Today we’ll start with two Foster presentations. I’m including a nutshell version of these below.
Then we watched the vegetable version of Oedipus as background for Antigone (Oedipus was her dad and half-brother):
Afterward, Ms. Bjelland had you map out some of the ways that Oedipus follows the tragic structure, and then asked you to use that story and the tragic structure to make some predictions about Antigone.
In 5th hour, we also got to talk about how blindness gets used in the story of Oedipus.
Lots of literature borrows from itself. We see recurring patterns or archetypes throughout literature.
Archetypes are often so old and so embedded in our collective memory that it’s hard to say where they come from (think about the hero on a quest, the wise old man, etc.)
- There are archetypal characters
- There are archetypal plots
One common archetypal pattern is the Quest narrative. Foster says there are five elements to this archeytpal plot:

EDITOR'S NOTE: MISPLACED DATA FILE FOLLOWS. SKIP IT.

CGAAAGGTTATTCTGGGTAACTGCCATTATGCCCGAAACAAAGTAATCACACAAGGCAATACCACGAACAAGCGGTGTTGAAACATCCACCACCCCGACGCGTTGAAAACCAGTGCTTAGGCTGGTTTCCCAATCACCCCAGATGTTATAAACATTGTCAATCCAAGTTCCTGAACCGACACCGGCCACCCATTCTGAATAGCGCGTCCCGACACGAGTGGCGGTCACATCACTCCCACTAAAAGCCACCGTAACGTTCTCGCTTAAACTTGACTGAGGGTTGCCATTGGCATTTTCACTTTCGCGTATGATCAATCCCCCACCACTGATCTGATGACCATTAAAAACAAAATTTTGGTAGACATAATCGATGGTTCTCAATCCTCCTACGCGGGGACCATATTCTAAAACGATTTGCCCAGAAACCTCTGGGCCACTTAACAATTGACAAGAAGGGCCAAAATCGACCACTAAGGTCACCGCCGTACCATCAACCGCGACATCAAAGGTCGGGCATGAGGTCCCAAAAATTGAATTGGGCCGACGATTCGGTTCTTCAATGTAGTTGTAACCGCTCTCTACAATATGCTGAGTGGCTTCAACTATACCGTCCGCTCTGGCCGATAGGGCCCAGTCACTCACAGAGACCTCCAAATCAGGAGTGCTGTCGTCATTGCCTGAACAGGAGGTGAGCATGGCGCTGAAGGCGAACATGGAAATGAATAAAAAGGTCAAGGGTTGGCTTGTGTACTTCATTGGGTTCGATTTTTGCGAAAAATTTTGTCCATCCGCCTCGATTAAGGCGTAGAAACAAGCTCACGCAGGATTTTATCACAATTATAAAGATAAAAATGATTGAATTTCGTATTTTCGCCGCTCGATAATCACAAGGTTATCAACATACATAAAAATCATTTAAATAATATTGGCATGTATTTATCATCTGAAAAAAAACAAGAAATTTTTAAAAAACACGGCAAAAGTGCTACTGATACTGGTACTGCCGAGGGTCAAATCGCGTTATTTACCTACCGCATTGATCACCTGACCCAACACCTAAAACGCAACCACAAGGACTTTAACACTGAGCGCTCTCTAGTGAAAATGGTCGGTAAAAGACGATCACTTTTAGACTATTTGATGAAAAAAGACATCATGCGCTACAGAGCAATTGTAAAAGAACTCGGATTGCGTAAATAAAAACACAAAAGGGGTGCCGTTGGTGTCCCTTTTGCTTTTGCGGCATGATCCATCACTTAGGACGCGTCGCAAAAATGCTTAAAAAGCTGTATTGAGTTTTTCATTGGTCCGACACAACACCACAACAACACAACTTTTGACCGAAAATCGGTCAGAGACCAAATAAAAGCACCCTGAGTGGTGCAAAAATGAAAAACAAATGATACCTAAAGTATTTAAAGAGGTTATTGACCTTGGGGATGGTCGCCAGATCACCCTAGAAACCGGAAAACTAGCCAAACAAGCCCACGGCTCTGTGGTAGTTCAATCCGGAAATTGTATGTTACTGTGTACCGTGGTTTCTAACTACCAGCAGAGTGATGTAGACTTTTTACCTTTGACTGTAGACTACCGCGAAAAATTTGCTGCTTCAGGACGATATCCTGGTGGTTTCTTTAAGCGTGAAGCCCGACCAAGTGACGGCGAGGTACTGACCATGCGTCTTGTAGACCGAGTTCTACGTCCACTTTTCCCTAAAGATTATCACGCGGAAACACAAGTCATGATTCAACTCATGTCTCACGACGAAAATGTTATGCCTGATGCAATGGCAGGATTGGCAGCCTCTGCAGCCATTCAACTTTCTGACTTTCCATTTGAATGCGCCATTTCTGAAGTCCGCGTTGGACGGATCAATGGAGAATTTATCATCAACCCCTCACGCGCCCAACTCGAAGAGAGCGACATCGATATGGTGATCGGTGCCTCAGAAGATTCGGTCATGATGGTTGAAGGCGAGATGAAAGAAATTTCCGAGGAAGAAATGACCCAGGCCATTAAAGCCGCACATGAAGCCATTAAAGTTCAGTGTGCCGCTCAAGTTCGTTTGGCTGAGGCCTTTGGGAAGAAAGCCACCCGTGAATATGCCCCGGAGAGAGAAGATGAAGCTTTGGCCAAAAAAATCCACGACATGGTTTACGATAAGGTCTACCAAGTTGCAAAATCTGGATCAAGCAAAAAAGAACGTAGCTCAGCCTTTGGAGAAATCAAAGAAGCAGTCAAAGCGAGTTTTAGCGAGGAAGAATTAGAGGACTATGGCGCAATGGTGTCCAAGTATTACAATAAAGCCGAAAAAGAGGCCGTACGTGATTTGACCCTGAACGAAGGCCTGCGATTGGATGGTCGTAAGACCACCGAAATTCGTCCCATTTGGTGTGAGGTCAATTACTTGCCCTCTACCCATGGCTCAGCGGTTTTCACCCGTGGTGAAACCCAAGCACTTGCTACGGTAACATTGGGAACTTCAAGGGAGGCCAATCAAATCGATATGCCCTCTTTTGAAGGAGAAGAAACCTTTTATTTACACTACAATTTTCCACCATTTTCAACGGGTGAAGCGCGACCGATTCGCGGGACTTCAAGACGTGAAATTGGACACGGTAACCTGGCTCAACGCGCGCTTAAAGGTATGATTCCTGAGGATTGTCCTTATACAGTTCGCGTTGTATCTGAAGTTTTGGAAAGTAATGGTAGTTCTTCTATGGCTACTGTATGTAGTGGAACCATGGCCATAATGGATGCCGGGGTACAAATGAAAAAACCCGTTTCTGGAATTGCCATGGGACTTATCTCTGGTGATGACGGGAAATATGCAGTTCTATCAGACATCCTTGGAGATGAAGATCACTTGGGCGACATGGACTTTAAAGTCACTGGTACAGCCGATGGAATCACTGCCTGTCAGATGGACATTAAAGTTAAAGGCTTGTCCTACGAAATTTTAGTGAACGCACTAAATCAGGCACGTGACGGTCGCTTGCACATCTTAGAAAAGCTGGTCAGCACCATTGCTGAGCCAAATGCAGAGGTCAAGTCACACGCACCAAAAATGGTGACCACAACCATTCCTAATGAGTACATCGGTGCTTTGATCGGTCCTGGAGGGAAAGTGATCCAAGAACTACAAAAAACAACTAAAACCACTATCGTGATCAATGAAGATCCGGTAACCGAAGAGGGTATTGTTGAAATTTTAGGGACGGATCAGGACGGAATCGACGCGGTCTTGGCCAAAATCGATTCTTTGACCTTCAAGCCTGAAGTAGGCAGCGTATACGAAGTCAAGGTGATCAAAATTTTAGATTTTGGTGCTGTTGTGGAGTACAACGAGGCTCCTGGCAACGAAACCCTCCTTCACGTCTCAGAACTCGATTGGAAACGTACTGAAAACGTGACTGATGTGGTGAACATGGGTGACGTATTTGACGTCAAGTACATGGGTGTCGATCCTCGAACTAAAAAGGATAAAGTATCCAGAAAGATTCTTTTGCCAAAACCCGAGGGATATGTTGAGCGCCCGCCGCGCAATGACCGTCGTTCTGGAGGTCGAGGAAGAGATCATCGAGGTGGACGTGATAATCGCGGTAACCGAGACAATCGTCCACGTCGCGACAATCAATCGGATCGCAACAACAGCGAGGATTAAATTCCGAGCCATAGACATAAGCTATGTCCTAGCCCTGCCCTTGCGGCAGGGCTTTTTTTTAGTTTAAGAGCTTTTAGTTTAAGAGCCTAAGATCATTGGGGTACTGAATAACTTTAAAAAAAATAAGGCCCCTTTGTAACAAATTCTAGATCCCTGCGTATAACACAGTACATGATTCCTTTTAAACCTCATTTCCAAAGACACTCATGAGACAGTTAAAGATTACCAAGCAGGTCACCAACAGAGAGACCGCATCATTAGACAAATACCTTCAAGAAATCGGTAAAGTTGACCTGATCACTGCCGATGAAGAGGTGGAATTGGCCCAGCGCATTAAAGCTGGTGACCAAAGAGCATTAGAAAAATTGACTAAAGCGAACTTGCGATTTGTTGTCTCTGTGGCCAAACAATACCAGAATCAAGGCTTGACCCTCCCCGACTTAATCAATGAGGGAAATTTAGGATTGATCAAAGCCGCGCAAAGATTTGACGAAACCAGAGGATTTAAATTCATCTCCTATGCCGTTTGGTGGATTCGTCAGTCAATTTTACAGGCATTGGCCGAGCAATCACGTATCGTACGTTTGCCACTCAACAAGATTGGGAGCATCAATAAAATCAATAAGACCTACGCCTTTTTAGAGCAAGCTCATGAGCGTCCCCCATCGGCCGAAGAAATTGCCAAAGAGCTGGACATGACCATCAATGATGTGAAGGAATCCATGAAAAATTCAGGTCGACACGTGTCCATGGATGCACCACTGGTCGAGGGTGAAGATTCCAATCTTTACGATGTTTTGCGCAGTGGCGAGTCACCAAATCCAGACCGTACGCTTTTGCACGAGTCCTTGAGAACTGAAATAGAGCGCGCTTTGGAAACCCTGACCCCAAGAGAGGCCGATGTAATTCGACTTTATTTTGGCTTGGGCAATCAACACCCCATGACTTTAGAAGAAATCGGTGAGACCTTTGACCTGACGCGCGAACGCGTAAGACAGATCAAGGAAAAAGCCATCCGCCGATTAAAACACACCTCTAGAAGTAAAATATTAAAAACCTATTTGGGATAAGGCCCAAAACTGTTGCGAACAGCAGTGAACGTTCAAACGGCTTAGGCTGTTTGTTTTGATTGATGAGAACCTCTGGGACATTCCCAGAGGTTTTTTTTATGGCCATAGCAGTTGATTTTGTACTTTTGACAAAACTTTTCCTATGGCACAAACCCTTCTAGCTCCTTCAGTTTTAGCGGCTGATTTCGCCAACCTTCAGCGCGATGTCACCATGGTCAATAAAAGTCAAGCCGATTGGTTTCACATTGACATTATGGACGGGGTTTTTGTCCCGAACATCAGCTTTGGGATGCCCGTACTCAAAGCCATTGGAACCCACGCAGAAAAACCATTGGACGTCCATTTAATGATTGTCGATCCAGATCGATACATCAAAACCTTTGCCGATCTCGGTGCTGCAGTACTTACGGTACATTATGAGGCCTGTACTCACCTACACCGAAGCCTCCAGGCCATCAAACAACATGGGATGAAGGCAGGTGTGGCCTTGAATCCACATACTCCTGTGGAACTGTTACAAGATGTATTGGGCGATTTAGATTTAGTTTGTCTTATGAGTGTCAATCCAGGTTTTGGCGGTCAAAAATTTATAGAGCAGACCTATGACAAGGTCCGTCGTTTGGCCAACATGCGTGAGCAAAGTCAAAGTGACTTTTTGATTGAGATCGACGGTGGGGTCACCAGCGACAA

- A Quester
- A place to go
- A stated reason to go
- Challenges along the way
- The real reason to go
And, according to Foster, the real reason to go is always self-knowledge.
In life, blindness is just one of the many ways humans can be differently-abled. And in contemporary literature, we would hope to see blind characters developed as authentic, complex characters with their own stories to live and tell.
However in classic literature, a blind character often functions symbolically:
- When a blind character shows up (usually early in the piece so we know there’s something to LOOK for), it’s often a signpost that something important and hidden is about to come to light.
- The blind character often has divine/spiritual sight, wisdom, the gift of prophecy, can see the REAL truths and knows the truth is painful.
- The seeing characters refer to “sight” a lot, are oblivious to the truth, become obsessed with “finding the truth” or “bringing it to light,” and often become physically blind when s/he gains spiritual truths/insight.
- Note that blindness will show up in all kinds of places when it’s functioning symbolically: descriptions, arguments, dialogue, choral odes, everywhere–not just in the physically blind character. Words to look for include: sight, seeing, insight, blindness, wisdom, light, darkness.